- Foreign exchange startup Revolut has 16,000 business customers four months after launch.
- Signing up 3,000 to 3,5000 new retail customers each day.
- Plans to launch in the US, Australia, Canada, Singapore, and Hong Kong in the first quarter of 2018.
LONDON — Foreign exchange startup Revolut is expanding rapidly, signing up 16,000 companies to its business accounts in just four months.
CEO Nikolay Storonsky disclosed the figure during a presentation at the LendIt Europe conference in London on Tuesday. Storonsky said Revolut is signing up 40 to 50 new businesses a day and hopes to scale that sign-up rate to 100 business a day. The two-year-old startup launched business accounts in June.
London-based Revolut, founded in 2015, offers a pre-paid card linked to an app that lets people buy, hold, and transfer money in multiple currencies at low rates. The company has since branched out into lending and insurance and Storonsky told Business Insider that its ambition is to become a “global banking alternative.”
Revolut’s core retail accounts also continue to grow rapidly, with 3,000 to 3,500 new sign ups each day.
Storonsky told Business Insider that 60% of new signups come from continental Europe, while the rest come from the UK. Britain is Revolut’s biggest retail market, followed by France, Spain, Greece, and Lithuania.
The startup now has 900,000 customers and has processed $US5 billion-worth of transactions since launch, Storonsky said. It has 180,000 daily active users and 600,000 customers who use the app at least once a month.
Revolut was forced to temporarily stop issuing new cards at the end of last year after a partner found some cards were being issued outside of Europe. The startup is now “putting a lot of resource into compliance” to facilitate its rapid growth, Storonsky said.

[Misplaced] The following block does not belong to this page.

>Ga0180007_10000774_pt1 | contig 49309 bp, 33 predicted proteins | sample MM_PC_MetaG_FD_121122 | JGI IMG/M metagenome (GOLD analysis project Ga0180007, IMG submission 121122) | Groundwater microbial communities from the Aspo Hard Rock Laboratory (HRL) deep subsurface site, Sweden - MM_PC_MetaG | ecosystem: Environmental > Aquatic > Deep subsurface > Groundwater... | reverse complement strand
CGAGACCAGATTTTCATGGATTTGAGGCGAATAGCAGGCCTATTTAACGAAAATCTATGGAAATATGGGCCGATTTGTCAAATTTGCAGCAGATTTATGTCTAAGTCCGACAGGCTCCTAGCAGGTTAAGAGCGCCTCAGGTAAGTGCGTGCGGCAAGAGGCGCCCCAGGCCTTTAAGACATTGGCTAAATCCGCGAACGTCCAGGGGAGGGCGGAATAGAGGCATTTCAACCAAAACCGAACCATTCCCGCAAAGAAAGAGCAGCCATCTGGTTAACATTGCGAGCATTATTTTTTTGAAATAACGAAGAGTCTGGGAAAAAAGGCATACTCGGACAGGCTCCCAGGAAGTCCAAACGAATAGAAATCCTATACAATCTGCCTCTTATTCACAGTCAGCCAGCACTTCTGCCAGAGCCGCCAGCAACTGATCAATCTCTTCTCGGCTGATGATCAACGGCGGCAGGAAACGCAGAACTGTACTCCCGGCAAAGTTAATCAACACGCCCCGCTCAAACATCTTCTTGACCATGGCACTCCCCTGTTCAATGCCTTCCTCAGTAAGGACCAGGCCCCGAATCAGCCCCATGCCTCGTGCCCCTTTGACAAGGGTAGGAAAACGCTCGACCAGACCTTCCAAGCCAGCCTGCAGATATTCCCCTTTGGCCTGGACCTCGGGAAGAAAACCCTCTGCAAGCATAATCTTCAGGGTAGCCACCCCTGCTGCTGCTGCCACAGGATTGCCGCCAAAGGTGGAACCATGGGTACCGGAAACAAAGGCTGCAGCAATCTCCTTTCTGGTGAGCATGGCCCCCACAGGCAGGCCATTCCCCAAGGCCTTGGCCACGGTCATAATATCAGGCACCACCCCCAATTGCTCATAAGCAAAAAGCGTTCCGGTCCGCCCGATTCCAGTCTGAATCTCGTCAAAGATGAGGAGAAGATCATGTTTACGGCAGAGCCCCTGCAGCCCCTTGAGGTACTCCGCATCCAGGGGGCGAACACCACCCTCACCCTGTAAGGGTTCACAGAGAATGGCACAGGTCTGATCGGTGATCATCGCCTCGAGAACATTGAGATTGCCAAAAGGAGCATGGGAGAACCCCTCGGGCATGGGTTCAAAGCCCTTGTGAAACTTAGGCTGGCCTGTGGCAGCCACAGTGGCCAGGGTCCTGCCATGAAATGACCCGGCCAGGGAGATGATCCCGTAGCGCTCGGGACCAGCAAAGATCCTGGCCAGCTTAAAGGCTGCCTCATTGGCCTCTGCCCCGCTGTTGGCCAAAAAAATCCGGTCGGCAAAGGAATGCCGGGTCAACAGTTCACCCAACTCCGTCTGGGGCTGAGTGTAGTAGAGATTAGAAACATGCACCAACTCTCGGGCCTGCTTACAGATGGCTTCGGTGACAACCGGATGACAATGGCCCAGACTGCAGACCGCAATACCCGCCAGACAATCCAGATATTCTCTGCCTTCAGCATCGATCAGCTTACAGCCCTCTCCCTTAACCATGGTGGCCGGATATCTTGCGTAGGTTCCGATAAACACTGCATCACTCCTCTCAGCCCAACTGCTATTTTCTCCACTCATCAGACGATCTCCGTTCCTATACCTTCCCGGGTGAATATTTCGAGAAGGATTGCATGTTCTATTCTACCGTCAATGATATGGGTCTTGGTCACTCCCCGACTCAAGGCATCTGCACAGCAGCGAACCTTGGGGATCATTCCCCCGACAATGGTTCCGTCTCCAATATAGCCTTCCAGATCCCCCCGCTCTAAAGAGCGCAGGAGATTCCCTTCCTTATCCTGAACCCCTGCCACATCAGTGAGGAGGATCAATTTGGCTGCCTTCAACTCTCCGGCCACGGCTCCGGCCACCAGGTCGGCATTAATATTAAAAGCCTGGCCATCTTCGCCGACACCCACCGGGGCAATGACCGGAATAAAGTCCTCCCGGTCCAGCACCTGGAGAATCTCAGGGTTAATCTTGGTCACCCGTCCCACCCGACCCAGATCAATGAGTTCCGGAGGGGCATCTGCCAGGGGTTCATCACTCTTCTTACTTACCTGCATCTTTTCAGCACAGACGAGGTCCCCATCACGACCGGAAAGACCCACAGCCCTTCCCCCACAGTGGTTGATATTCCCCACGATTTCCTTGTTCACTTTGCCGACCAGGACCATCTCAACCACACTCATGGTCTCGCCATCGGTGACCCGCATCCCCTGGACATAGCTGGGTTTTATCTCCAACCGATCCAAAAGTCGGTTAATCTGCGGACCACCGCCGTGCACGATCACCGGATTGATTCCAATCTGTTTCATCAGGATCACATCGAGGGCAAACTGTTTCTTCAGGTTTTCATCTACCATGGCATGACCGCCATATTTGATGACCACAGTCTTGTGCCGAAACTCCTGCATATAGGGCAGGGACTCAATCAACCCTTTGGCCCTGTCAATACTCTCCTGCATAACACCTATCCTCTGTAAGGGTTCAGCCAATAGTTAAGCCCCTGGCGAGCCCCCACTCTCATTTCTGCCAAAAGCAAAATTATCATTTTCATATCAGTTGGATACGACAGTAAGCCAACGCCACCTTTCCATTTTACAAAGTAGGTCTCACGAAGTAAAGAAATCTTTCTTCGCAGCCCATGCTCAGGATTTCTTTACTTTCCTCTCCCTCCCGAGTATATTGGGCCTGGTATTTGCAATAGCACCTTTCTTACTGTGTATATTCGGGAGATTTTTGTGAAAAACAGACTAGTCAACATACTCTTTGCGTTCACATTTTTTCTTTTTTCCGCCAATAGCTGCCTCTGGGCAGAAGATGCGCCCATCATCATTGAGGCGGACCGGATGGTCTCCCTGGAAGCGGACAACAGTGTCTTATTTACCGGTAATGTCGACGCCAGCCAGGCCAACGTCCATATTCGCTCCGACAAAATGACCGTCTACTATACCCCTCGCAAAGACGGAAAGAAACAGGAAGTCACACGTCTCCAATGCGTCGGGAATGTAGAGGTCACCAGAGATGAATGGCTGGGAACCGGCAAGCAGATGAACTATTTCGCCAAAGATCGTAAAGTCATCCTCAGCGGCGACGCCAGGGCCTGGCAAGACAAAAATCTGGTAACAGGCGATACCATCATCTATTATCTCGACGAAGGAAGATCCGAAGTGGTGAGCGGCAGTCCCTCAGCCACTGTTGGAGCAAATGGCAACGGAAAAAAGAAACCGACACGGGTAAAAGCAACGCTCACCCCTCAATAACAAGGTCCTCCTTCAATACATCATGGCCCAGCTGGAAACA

“The way we split it, compliance consists of two teams: compliance services, people who just follow processes that we set up; and compliance product — developers, designers, data sciences who design products, for example, onboarding, know your customer, know your business, issuing fraud, acquiring fraud etc. etc.,” Storonsky said.
“Overall in compliance, we have definitely more than 30 people now. We scale it ahead of growth. Recently we hired a lot of people in compliance.”
Storonsky said Revolut’s plans to launch in-app cryptocurrency buying and trading have been delayed by a partner but said he thought the feature would now launch within “two or three weeks.”
“I think in terms of engagement, it will be much higher, just because we see there is a huge demand for bitcoin from all of our customers,” Storonsky said of the new feature. “I’m getting bombarded all the time, when are you launching cryptocurrencies etc. etc.
“At the moment, the process to buy crypto, there is a friction there — you need to pass KYC, you need to verify your bank account, your cards. It takes time. With Revolut, you’re already onboarded — you just see bitcoin appear in your currency exchange wallet and then you buy or sell. It’s very easy.”
Revolut plans to launch in the US, Australia, Canada, Singapore, and Hong Kong all by the end of the first quarter of 2018, Storonsky says.
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